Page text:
In a way, the protagonist is led to “a room of impossibility” as he realizes that not only is he somewhat estranged from the members of the party but also from his wife. There is another man between them, and more than that a man who is also strongly connected with elements of the Irish culture which Gabriel considered with disdain. The final image finds Gabriel looking through the window as if trying to find a different exit, but in the falling snow, he sees a reflection of his isolation and more than that an alienated Irish nation.


As in all of Joyce’s Dubliners short stories, the issue of Irish identity and Irish Nationalism emerges in “The Dead.” At the beginning of the story, Gabriel is characterized as a “West Briton” as he seems to avoid considering his relationship with Irish history, culture, and folklore. On the contrary, he seems more interested in the British and Western European lifestyle judging from his preferred ways to spend his holidays and his clothes (wearing galoshes).

Arriving at the hotel, Gabriel holds certain expectations regarding his and Gretta’s time to be spent there. He is portrayed as impatient and he hopes that the hotel space will protect him from old-fashioned ideas related to Irish identity, as the hotel was believed to be a key point of British Imperialism and Colonialism. During the 1900s, the hotel was regarded as a transitory space, in which members of the British Empire would reside and feel distinguished by the culture and lifestyle of the non-British. In other words, the hotel was an ephemeral stop for those who used to dive into a lifestyle of mobility within and across cities, who in this case is Gabriel (for example he talks about traveling around Belgium).

Before entering the hotel room, Gabriel thinks of Gretta as his only family member who conforms to his strict and opposing views on the Irish identity and culture. However, this idea is quickly demolished as the presence of Michael Furey in Gretta’s consciousness reminds him of the persistence of Ireland’s romanticized distant roots for those reluctant to engage with the Nationalist cause. And this very accusation was frequently leveled against Joyce’s lifestyle and works, despite the fact that he was not a supporter of British Imperialism.


Conclusively, the hotel in Joyce’s “The Dead” seems to be closely linked to the Joycean epiphanies. While it is not explicitly described as a key point of the story, the hotel room triggers certain revelations of truths, which ultimately raise questions about Irish identity and Nationalism. The hotel, in Gabriel’s mind, is a place of eroticism and of liberation of his desires and ideas. However, it quickly acquires a role that defies almost all of Gabriel’s expectations and implicitly restructures his and Gretta’s intrapersonal and interpersonal relations.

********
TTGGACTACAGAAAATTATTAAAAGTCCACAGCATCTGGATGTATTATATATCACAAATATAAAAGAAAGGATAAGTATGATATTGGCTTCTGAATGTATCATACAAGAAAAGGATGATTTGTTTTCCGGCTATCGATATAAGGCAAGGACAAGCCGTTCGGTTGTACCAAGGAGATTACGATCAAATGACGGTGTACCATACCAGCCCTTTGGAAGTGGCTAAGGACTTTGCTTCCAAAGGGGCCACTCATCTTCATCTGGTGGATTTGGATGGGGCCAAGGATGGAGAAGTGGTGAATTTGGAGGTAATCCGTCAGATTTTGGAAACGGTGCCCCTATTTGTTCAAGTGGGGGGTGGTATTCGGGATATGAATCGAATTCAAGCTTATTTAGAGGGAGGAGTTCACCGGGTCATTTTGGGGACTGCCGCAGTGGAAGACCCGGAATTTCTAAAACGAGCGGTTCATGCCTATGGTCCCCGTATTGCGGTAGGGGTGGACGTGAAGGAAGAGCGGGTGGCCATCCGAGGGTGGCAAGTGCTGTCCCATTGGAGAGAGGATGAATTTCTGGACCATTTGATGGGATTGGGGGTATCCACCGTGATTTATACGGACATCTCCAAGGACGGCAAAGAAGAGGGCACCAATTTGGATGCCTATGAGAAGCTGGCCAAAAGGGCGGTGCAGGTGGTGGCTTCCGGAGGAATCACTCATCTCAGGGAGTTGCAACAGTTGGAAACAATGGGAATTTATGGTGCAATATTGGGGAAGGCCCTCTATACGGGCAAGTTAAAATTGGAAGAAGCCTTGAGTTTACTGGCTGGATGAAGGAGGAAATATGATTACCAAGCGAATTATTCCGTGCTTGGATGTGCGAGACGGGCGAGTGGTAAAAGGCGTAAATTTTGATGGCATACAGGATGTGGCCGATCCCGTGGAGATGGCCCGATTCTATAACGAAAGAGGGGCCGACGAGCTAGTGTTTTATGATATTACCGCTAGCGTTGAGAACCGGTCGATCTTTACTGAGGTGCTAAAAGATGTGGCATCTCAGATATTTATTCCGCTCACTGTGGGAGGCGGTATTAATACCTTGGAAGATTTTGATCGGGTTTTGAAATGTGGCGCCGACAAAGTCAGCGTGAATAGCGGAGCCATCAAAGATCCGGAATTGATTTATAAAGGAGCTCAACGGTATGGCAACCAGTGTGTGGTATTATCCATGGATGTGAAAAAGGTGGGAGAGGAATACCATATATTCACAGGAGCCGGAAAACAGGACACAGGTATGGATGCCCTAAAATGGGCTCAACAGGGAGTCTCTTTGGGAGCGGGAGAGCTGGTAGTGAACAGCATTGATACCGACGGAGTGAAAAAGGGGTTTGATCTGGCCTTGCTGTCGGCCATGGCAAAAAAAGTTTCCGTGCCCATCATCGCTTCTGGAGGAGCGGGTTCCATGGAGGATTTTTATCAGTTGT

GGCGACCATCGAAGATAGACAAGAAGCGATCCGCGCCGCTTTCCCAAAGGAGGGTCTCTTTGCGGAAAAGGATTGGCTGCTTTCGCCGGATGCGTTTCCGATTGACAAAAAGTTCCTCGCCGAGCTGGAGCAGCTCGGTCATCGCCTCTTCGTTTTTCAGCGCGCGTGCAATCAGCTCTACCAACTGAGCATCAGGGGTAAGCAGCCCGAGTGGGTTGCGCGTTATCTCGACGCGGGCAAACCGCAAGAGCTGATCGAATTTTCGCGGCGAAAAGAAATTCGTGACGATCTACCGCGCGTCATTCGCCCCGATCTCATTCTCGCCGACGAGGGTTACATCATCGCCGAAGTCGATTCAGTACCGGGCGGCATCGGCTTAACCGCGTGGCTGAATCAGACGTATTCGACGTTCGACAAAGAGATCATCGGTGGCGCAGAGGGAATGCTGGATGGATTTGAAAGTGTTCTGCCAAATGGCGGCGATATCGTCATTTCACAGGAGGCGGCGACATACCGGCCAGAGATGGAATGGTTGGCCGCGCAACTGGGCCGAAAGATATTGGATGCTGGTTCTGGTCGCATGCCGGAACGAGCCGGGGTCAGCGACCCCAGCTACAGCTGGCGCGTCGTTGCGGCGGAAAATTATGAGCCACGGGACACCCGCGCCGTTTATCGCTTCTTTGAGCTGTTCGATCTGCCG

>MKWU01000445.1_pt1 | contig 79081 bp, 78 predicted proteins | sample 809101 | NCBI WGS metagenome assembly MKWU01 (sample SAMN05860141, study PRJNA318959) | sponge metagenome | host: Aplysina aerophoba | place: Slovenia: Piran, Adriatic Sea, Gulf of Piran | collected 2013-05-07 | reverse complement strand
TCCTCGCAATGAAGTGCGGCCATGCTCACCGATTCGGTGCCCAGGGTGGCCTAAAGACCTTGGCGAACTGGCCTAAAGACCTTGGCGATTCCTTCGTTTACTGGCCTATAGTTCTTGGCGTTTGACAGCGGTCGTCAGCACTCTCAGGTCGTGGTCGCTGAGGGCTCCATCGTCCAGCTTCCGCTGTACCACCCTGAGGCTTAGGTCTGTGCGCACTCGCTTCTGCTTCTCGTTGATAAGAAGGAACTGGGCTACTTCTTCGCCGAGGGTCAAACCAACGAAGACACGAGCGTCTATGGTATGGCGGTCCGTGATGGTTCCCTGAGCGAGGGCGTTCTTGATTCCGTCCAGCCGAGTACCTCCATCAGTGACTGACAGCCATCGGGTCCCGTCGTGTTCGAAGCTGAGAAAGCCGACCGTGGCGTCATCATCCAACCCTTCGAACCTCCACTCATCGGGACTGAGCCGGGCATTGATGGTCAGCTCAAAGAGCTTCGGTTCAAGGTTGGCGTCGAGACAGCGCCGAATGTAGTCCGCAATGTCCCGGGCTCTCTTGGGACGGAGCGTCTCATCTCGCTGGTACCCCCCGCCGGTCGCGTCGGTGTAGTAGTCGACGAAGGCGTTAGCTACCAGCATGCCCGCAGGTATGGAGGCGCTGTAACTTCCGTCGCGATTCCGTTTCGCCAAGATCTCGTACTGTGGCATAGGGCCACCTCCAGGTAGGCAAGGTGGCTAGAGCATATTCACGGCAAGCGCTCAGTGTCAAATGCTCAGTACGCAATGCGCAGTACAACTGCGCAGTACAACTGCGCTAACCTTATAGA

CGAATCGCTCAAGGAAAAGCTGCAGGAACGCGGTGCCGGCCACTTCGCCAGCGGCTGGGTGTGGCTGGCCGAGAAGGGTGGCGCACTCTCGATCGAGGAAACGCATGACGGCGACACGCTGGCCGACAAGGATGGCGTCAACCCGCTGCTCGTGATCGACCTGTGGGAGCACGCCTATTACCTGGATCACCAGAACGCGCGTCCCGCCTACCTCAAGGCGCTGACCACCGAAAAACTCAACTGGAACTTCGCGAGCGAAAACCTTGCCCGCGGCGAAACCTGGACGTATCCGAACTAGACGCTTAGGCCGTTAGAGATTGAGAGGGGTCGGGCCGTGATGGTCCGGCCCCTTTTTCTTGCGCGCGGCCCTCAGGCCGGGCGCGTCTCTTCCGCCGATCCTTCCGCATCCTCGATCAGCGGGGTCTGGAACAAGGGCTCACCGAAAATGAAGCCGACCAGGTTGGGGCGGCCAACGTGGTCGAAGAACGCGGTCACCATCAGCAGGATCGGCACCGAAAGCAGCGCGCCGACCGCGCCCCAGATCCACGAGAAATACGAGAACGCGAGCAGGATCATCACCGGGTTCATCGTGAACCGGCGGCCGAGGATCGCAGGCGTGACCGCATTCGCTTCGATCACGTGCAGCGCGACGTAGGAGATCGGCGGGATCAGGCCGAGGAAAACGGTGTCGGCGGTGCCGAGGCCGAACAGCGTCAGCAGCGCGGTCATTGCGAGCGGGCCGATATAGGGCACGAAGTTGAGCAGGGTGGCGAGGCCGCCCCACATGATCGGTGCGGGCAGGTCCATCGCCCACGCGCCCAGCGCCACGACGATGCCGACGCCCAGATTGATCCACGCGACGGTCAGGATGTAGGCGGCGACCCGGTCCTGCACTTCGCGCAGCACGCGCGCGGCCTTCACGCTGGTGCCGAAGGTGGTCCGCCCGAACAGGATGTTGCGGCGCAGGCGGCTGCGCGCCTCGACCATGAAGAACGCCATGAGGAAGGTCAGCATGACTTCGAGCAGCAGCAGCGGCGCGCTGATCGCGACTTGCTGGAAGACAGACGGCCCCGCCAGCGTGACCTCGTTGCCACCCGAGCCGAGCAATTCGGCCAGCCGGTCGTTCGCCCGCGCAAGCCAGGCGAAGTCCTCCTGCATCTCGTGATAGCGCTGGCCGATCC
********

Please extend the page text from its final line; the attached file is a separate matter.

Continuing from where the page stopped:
Anastasia Loverdou is a final-year undergraduate student of English Language and Literature at the National and Kapodistrian University of Athens. Her interest in Irish literature began through one of her favorite writers, Oscar Wilde, and his short story collection “The Happy Prince and Other Tales”. She is also interested in Visual Arts, especially drawing and animation, which she studies as a minor at the American College of Greece.

Andreas Panaretos is a final-year undergraduate student of English Language and Literature at the National and Kapodistrian University of Athens. During the past few years, he has become significantly interested in Irish literature and especially James Joyce, whose Dubliners short stories and writing style were the main focus of a lecture provided by Dr. James Little at Mazaryk University which Andreas attended as an Erasmus student in the Czech Republic. Andreas is also interested in music as he took piano lessons for 8 years and is a Music Theory Professional Certificate holder since 2018.

American Stereoscopic Company, Publisher. St. Stephen’s Green and Shelbourne Hotel, Dublin, Ireland. [Between 1900 and 1910] Photograph. Retrieved from the Library of Congress, <>.

From Roches Royal Hotel, Glengariff Harbor. County Cork, Ireland. [Between and Ca. 1900] Photograph. Retrieved from the Library of Congress, <>.